By Scott Ryan
With the arrival of Labor Day, I’m intrigued by the various jobs that our classmates hold down. It’s probably not a surprise that many of them work in the military or for some type of government or defense contractor, since they grew up in the shadow of the world’s largest naval complex. In many cases, I’m willing to bet that they have parents or other relatives in the service and are carrying on the tradition.
We also have a lot of teachers among us, some of whom teach in the schools they went to as children. I used to teach adults and found it to be very rewarding. I also notice that many of our classmates are stay-at-home parents, another tough job, but one they’re proud to have.
I’ve also encountered some people who are fully involved in the beach way of life–working somewhere within the beach/boating/fishing/surfing field. Clearly, these are people who love living along the East Coast and want to be consumed by the lifestyle.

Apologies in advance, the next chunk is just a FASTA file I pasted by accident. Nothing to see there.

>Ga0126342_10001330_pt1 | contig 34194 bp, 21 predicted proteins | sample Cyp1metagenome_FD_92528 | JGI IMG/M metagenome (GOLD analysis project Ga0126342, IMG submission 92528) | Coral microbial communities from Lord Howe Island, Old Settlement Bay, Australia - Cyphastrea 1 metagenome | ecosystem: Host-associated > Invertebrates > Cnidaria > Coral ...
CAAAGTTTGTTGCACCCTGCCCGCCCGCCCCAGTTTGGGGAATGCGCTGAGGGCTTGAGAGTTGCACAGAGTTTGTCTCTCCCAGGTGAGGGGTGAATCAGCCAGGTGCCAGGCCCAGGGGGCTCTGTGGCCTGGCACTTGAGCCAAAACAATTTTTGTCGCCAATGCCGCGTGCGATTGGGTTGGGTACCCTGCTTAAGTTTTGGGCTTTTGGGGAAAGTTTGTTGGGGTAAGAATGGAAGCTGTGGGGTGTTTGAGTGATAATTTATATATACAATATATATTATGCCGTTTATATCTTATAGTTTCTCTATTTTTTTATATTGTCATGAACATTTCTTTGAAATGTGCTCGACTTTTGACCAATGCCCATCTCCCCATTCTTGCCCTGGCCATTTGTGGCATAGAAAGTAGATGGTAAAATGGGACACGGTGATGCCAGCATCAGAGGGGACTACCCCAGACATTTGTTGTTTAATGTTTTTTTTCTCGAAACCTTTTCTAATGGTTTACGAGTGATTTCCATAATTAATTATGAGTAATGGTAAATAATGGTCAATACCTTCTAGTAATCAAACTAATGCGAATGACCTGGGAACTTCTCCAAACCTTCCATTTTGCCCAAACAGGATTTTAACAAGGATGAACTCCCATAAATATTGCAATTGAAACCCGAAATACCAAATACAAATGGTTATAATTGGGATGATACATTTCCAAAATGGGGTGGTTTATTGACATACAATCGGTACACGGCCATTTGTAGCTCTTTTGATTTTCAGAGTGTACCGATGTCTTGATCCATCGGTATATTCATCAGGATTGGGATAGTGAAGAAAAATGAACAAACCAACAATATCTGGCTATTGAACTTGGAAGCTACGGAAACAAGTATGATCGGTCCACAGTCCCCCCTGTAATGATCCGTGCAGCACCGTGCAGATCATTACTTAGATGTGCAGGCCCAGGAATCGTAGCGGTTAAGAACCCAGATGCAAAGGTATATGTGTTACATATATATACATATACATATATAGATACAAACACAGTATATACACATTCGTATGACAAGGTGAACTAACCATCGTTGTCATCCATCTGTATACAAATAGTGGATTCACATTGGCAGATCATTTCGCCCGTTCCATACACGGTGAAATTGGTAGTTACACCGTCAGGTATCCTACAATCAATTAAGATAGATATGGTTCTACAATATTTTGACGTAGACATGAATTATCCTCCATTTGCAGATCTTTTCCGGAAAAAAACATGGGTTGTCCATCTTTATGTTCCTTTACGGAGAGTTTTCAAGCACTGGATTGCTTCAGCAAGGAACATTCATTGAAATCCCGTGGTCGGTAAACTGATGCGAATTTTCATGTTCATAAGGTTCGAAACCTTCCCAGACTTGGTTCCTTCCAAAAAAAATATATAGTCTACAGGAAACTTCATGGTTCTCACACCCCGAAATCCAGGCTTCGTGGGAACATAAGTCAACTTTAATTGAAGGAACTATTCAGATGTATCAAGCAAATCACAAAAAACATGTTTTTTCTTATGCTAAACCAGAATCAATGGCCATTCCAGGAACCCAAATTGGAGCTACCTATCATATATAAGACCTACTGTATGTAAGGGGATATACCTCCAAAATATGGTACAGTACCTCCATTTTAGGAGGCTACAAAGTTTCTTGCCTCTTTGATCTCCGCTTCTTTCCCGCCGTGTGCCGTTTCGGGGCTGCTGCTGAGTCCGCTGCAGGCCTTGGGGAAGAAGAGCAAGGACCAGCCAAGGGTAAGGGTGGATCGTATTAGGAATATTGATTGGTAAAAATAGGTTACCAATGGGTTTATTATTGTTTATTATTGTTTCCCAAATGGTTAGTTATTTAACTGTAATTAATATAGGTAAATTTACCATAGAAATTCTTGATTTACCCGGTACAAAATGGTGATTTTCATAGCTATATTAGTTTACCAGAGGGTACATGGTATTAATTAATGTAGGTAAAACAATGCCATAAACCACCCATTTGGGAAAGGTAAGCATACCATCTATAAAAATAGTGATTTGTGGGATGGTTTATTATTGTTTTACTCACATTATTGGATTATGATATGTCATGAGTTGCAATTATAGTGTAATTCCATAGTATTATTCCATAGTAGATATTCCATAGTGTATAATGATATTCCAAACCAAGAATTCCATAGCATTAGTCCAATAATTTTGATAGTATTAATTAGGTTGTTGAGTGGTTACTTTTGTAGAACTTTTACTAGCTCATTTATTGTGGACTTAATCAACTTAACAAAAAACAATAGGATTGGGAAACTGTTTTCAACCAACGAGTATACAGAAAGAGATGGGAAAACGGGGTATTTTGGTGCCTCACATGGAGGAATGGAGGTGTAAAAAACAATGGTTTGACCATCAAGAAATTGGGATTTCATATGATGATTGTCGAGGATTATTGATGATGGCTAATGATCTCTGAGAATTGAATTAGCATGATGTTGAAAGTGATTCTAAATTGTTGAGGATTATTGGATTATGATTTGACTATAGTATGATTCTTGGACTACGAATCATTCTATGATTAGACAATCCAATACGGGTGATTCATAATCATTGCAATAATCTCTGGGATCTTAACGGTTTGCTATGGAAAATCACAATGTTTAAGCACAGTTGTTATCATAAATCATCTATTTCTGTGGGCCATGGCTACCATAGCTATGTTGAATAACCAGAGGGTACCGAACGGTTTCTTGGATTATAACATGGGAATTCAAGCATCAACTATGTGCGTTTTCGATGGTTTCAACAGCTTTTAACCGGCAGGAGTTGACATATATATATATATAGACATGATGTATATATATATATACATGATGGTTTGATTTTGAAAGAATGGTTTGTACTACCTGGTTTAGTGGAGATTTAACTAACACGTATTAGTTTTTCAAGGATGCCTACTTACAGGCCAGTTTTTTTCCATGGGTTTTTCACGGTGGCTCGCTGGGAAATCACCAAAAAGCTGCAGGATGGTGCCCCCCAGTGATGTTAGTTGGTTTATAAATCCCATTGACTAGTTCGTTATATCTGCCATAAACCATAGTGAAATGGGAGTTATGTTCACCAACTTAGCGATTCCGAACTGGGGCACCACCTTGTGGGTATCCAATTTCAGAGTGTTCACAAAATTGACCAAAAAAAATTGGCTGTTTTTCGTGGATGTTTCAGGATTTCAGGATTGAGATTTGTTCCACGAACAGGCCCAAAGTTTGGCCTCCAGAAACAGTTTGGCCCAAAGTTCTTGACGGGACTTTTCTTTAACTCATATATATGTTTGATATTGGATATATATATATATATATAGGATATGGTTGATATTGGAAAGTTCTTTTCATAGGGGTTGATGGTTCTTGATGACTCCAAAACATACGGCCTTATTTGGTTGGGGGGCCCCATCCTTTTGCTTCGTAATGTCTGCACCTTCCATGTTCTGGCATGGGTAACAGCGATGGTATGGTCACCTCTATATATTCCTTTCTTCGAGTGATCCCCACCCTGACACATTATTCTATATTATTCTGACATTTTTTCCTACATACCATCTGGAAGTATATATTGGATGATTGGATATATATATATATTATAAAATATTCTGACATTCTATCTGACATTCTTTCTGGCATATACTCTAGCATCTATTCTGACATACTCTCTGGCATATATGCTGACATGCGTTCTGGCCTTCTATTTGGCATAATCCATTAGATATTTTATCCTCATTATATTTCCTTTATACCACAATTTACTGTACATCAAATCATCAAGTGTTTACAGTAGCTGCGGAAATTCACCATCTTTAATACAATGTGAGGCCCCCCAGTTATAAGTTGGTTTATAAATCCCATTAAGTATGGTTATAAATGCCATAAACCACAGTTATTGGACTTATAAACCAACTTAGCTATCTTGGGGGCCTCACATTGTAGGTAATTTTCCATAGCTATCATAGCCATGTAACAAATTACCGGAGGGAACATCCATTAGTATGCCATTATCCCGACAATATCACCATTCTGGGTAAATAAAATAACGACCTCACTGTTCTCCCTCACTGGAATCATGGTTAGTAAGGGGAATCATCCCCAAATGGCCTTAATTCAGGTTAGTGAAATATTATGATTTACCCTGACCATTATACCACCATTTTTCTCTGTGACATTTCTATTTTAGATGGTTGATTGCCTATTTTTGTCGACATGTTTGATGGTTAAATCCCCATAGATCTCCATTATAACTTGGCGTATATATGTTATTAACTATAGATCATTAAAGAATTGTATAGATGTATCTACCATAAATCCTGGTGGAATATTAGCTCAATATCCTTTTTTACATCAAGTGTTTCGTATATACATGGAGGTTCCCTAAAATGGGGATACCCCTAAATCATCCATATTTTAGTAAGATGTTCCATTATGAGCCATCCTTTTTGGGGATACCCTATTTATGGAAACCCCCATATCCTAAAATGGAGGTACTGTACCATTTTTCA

But what fascinates me most are the students who have their own companies. We have a few doctors and lawyers in the group, and in most cases, I’m not surprised. Many of them showed ambition in school. Some were more outgoing than others, but as you listened to them, it was pretty easy to tell they were going to go far in life–some even had their profession picked out already.
And then, there were classmates who didn’t make the homecoming court–or maybe even the honor roll–but have gone on to be successful with their own businesses. Those are the people I’m most impressed with. It takes creativity, nerves, and discipline to start your own company, whether it’s manual labor, health care, science, engineering, law, whatever. Many times, these were people I never heard a peep from in school–I guess they were quietly plotting their route to success, even if it was by accident.
On a side note, my blogs will be scaled back to just one a month for now–my own kids are going back to school next week and reunion plans will need to be worked on with our group back home. We’ve made contact with just over 300 of the nearly 400 people in our class, so that part of the project is in the home stretch. But, like any race, the last 100 meters is the toughest.
*About this blog: Scott is a 1988 graduate of Princess Anne High School in Virginia Beach, Va. and is blogging about his experience ahead of his 25th high school reunion in 2013. You can contact Scott at 248-945-9950 or via email at firstname.lastname@example.org. Please put “The Reunion Project” in the subject line.